If you want to see an opera director kicking a genius when they’re down — and I mean really sticking the knife in and giving it a good old twist around — Fidelio is usually a safe bet. It’s one of Beethoven’s few undisputed masterpieces in which he’s not in absolute command of his medium; instead, the sheer moral and emotional conviction of the music carries it through. Confronted with such blazing sincerity, the instinct (possibly defensive) of many modern directors seems to be to subvert, to undercut, to belittle. I haven’t seen a production of Fidelio this century that’s been content simply to help the work speak (and Fidelio does need some discreet help). It’s become normal to emerge from this most uplifting of operas feeling confused — even angry.
By that measure, the fact that Orpha Phelan’s new production at Longborough is merely frustrating counts as something of a success. Indeed, if Fidelio were a more conventional opera, it’d probably have worked rather well. We’re in the dehumanised future of sci-fi thrillers like Prometheus, all gloom, dully blinking lights and pulsing umbilical pipes and cables. Pizarro brandishes a hypodermic syringe and the prisoners are hooked up to a sinister machine. The designer Madeleine Boyd says that she wanted to create a ‘sense of imminent death’, and it’s as oppressive as Beethoven could have wished. Dressing the cast in utilitarian overalls also makes Leonore’s gender-swapping disguise plausible.
She’s sung by Elizabeth Atherton with a fierce, concentrated integrity and a voice whose matte finish matches the production — starting to burn with tremulous warmth only after her final reunion with Florestan (Adrian Dwyer), which the pair act out with raw and wholly convincing emotion. This isn’t the most glamorous-sounding cast, though nothing in their singing contradicts the drama. John Paul Huckle, as Rocco, fills out the character both vocally and dramatically; Lucy Hall’s Marzelline is endearingly fresh, and Timothy Dawkins, as Don Fernando, has the sonorous nobility that the story, and Beethoven’s increasingly exalted music, demands at that point. And as Pizarro, Simon Thorpe sings with a guttural force and a menacing, hollowed-out paleness that’s all the more impressive for being delivered from a wheelchair.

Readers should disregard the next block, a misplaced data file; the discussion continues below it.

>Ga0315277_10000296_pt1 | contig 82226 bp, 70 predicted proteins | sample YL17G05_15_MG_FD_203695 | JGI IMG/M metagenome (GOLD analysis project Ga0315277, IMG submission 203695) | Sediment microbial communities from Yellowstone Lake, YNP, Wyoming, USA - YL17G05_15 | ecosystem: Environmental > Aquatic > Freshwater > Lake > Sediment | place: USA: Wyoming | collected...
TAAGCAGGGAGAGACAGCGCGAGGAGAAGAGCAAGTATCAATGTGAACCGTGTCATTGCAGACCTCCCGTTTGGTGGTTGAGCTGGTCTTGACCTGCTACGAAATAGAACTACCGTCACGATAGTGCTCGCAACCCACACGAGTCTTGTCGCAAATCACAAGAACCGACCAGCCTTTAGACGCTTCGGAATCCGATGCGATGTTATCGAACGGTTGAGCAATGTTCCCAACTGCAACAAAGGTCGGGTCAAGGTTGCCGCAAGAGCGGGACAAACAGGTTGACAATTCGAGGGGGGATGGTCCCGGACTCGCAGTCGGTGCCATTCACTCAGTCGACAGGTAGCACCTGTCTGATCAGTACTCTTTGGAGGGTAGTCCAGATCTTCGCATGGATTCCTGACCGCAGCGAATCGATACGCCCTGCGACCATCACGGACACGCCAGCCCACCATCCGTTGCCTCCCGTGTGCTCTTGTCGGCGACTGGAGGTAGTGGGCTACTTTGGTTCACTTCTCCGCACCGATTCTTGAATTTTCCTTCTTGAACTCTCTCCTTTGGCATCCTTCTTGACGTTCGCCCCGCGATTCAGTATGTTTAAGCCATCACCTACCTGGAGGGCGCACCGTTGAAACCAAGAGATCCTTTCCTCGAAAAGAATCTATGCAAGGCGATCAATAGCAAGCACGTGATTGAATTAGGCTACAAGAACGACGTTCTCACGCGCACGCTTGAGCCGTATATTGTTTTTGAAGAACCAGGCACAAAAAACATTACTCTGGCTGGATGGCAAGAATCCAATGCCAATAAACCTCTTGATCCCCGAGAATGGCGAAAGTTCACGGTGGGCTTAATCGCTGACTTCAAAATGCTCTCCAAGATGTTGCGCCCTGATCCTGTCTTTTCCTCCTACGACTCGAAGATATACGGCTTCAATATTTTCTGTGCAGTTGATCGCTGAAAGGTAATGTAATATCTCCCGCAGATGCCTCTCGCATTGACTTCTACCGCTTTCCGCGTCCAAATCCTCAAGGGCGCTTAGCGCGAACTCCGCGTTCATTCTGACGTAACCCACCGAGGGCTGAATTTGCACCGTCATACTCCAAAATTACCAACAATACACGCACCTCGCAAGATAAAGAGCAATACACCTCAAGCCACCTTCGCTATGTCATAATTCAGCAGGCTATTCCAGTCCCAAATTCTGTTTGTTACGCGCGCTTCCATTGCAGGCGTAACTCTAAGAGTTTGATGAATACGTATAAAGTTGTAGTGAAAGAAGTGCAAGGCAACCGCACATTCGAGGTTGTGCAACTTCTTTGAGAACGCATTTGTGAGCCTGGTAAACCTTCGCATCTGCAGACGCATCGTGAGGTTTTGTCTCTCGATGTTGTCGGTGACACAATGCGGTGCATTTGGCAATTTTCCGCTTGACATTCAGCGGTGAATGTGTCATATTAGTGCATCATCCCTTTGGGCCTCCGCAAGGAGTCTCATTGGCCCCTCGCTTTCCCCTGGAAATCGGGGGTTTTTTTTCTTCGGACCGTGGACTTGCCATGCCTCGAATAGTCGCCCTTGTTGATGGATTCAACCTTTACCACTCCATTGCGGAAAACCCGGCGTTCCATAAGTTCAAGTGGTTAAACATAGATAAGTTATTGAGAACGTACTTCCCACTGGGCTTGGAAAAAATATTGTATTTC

Phelan, you see, has given Pizarro a back-story (mimed during the overture) in which he’s been shot and paralysed by Florestan. In the final scene — as everyone present sings of love and celebration, with sunlight streaming from the chorus and orchestra under Gad Kadosh — he’s brutally executed. Against that decision, Phelan’s other misjudgments — notably the decision to have the opera sung in German while the spoken dialogue is delivered in a toe-curling updated translation (‘It’s good to go’; ‘Why the long face?’) — hardly matter. Find nuance, by all means, in Pizarro; find shadow, if you like, in Leonore. But to give moral equivalence to the characters of this of all operas, while the music insists otherwise, throws head and heart right out of alignment. Phelan is a compelling director, whose recent Billy Budd at Opera North was overwhelming. And one of the many glories of Longborough is that they hire risk-takers and then back them whether they succeed or fail. In this case — as Rory Sutherland might put it elsewhere in these pages — Phelan has come up with powerful answers to entirely the wrong questions.
As for Otello at the Royal Opera: well, yes, to the surprise of the opera buffs who ran sweepstakes on when (not if) he’d cancel, Jonas Kaufmann did actually show up, and threw every colour in his extraordinary vocal palette at the title role. Snarling, soaring, letting the blood drain murderously from that glorious voice, or pinning Desdemona (Maria Agresta) against the wall with brazen shafts of tone: my overall reaction was that it was all mightily impressive, without at any point (barring a few sparks during his Act Three confrontation with Desdemona) persuading me that we were seeing the character rather than the artist. Is the Jonas now too big a star to embody anything but himself? Certainly, Marco Vratogna’s bullish, black-toned Iago felt intensely believable, as did Agresta — at least in her heartbreakingly fragile final scenes.
If it didn’t quite hang together, Keith Warner’s direction might be to blame — a lot of clasping of hands to chests and writhing on the floor amid sliding monochrome sets and static choral scenes. The Venetian ambassador was dressed as Liberace, and Desdemona expired on tastefully co-ordinated bedlinen (I think it was from John Lewis). Meanwhile, in the pit, Antonio Pappano conducted Verdi’s score with a sweeping, gleaming fervour in which every thud of the bass drum was charged with ominous meaning. Magnificent, but it wasn’t enough. Taken as a whole this felt like disappointingly less than the sum of its parts, on the first night at least. Your experience may differ.